Forget Los Angeles and American Graffiti. In those balmy years bookmarked by the Korean and Vietnam Wars, the real action was on Detroit’s Woodward Avenue. And not just for those teens who could scrape together enough money for a set of wheels. Late at night, you’d often find some of the biggest names in the auto industry, like John DeLorean, prowling Woodward, testing their latest products and challenging the competition.
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It began as a small gathering of aging enthusiasts, a way to bring back to life those warm summer nights when Detroit iron provided the pulse of the American dream. As those aging children of the ’50s pulled the tarps off their long-idled GTOs, Mustang GTs, and Road Runners, Woodward Avenue transformed for an afternoon into Memory Lane. The event quite literally stopped traffic, as it will again on Saturday when the ninth Woodward Dream Cruise rolls back into town.
What started as a one-day event has been expanding annually, and so, while the formal Woodward Dream Cruise is scheduled for August 16th this year, you could find plenty of cruisers looping long stretches of Woodward the weekend before — to the appreciative waves, cheers and applause of bystanders who were already filling grandstands, lounging in the back of parked pickups or simply sitting on lawn chairs.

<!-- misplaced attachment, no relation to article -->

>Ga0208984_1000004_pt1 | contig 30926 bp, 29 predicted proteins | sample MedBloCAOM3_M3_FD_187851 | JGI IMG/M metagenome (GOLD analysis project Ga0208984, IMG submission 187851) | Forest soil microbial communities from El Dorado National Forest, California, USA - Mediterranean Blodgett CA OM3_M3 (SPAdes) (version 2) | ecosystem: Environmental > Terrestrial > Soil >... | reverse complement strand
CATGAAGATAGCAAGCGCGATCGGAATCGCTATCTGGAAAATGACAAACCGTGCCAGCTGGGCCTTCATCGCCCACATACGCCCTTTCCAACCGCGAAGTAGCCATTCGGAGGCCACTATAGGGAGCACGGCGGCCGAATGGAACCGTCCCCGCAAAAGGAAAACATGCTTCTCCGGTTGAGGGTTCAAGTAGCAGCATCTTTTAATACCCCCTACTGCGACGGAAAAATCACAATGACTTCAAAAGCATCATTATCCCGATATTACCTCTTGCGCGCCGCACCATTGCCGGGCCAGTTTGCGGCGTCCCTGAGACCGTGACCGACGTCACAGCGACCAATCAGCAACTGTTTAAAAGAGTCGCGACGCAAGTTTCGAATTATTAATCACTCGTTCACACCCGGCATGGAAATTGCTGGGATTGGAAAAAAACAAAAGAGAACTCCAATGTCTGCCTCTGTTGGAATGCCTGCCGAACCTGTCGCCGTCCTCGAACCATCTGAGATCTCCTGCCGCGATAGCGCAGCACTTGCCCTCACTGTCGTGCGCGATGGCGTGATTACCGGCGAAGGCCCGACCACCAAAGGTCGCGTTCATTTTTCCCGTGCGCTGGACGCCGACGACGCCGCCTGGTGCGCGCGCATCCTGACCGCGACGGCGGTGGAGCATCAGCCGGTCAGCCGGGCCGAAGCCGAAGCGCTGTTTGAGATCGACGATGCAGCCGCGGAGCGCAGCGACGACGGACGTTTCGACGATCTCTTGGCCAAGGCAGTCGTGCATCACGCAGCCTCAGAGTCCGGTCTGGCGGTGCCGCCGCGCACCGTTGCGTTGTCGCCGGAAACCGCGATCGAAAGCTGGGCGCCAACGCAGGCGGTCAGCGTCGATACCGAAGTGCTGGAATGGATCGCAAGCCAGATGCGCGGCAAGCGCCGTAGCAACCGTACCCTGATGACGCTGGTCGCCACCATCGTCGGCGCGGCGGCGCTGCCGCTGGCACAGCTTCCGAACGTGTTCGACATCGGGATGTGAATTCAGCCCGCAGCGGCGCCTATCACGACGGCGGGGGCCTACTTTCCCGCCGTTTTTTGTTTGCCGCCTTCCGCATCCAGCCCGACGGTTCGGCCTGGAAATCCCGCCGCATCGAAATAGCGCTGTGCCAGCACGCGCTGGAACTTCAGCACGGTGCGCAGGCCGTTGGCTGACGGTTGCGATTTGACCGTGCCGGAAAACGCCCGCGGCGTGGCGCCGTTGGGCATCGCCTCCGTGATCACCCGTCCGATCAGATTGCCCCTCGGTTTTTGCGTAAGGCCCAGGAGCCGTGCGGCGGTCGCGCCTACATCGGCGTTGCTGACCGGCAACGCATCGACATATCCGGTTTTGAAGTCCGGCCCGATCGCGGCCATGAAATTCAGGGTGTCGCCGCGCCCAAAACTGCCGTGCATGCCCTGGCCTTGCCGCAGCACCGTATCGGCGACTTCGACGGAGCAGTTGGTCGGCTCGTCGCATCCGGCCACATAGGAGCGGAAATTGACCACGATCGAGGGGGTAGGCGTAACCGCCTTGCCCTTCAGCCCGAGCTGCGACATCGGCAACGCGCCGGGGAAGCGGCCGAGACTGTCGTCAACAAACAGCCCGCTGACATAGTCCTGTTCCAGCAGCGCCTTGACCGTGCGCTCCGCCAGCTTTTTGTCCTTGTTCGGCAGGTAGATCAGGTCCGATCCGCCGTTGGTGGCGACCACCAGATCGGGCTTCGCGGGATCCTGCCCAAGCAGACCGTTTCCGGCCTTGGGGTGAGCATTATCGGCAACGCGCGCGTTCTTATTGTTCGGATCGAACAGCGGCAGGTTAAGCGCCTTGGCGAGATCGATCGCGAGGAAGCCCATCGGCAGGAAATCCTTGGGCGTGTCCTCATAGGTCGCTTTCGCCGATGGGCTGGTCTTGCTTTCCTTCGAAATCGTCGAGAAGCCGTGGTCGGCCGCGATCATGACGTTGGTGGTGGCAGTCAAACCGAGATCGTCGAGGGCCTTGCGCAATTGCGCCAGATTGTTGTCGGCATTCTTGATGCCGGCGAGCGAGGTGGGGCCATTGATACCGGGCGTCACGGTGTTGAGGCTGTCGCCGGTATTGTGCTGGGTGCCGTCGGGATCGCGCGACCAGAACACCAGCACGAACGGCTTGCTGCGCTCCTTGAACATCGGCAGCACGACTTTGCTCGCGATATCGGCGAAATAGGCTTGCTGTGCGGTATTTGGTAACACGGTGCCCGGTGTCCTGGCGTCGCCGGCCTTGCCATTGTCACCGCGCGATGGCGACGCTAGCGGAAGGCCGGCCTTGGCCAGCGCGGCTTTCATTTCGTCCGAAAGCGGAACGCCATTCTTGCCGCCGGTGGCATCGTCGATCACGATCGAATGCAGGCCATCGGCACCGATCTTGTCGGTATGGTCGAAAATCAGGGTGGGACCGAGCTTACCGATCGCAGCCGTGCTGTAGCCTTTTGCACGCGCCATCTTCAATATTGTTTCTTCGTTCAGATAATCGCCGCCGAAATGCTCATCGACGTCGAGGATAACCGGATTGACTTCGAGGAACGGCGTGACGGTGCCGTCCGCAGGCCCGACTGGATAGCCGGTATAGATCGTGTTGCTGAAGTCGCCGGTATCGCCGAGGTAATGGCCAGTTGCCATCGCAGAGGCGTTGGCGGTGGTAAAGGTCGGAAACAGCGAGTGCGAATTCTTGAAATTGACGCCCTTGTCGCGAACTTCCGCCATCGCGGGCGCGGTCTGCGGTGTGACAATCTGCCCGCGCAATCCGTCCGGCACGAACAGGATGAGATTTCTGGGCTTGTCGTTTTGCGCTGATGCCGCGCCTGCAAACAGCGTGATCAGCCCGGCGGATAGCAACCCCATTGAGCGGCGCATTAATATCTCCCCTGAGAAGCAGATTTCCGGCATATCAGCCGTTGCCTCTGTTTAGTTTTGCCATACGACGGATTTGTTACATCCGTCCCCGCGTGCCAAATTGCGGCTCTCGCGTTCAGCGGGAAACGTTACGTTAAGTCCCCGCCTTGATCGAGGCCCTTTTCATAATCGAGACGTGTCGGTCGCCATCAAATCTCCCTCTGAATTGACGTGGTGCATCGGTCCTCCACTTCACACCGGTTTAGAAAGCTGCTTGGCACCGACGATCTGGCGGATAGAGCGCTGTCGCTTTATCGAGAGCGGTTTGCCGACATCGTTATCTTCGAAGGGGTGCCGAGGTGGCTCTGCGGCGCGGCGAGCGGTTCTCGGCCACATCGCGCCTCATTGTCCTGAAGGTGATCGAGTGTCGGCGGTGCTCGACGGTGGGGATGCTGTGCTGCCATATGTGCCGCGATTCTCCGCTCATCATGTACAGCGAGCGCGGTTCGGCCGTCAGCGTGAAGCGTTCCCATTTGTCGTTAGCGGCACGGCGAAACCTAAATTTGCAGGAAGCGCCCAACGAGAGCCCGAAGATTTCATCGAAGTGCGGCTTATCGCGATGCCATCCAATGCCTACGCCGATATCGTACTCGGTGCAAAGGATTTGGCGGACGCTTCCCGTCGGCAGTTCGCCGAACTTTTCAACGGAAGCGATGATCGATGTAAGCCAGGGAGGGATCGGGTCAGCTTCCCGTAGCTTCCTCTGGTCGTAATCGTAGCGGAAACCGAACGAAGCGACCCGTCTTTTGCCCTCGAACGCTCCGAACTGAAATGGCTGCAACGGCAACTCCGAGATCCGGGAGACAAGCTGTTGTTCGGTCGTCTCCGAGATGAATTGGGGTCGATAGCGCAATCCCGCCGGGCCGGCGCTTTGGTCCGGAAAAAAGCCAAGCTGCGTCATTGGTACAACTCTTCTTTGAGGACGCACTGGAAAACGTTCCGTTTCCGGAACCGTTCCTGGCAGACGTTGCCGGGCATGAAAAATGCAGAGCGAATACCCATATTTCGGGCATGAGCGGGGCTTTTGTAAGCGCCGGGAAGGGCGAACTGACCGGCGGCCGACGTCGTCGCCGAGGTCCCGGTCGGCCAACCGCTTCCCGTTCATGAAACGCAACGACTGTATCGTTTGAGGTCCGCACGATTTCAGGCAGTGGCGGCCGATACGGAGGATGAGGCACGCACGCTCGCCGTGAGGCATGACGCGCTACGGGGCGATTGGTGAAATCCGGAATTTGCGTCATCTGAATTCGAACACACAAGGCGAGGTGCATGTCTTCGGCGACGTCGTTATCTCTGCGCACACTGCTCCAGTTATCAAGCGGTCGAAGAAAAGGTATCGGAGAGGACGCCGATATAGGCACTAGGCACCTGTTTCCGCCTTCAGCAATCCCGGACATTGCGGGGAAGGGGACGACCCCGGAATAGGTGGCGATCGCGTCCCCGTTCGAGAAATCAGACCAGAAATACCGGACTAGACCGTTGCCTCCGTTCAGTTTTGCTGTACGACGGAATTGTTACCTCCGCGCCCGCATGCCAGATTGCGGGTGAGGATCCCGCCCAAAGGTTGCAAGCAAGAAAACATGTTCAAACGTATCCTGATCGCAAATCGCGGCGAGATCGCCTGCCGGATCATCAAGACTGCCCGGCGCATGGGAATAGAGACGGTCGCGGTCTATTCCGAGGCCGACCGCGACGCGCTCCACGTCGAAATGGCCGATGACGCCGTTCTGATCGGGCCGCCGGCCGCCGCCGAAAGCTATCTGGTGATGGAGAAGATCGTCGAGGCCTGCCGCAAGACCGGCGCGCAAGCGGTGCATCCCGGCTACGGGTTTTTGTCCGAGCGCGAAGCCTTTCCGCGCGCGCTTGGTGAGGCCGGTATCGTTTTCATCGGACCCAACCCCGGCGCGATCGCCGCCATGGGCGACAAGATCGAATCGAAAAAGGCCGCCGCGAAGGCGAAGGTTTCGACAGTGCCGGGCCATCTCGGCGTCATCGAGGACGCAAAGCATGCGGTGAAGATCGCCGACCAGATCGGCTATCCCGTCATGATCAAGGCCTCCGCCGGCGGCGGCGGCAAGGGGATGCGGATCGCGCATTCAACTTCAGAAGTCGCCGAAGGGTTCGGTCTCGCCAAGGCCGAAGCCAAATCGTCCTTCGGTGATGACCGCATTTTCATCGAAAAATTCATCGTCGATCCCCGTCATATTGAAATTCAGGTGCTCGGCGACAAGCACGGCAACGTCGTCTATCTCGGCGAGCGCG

TheCarConnection.com has been out all week and here’s a look at what we’ve found — and a preview of more to come this weekend.
You’ll be likely to see the first few Chevrolet SSRs cruising Woodward this weekend, a perfect opportunity for the automaker to spotlight its new “halo car,” which Chevy is billing “the Corvette pickup. Well, George Prentice didn’t feel like waiting when he got hold of a ’54 Corvette a few years back. “Think of this as a forerunner of the SSR,” says the resident of St. Claire Shores, Michigan, as he tools down Woodward. Prentice’s approach was simple: lifte the trunk lid off the early Vette, then custom-design a pickup-style bed that simply slipped inside.
Jim Barkey’s ’78 Dodge is a bit more conventional, but not by much. Equipped with a tire-spinning 360-cubic-inch V-8, his Li’l Red Truck was one of just 2100 built that year. “I just like it. It’s definitely different,” he beams, cruising down Woodward with his wife. Back in the day, you’d likely not see many trucks on Woodward — unless they were making deliveries to one of the hamburger stands that served as home base for so many cruisers. But expect to find plenty of them in this year’s Dream Cruise vying for attention along with more conventional hot rods and muscle cars.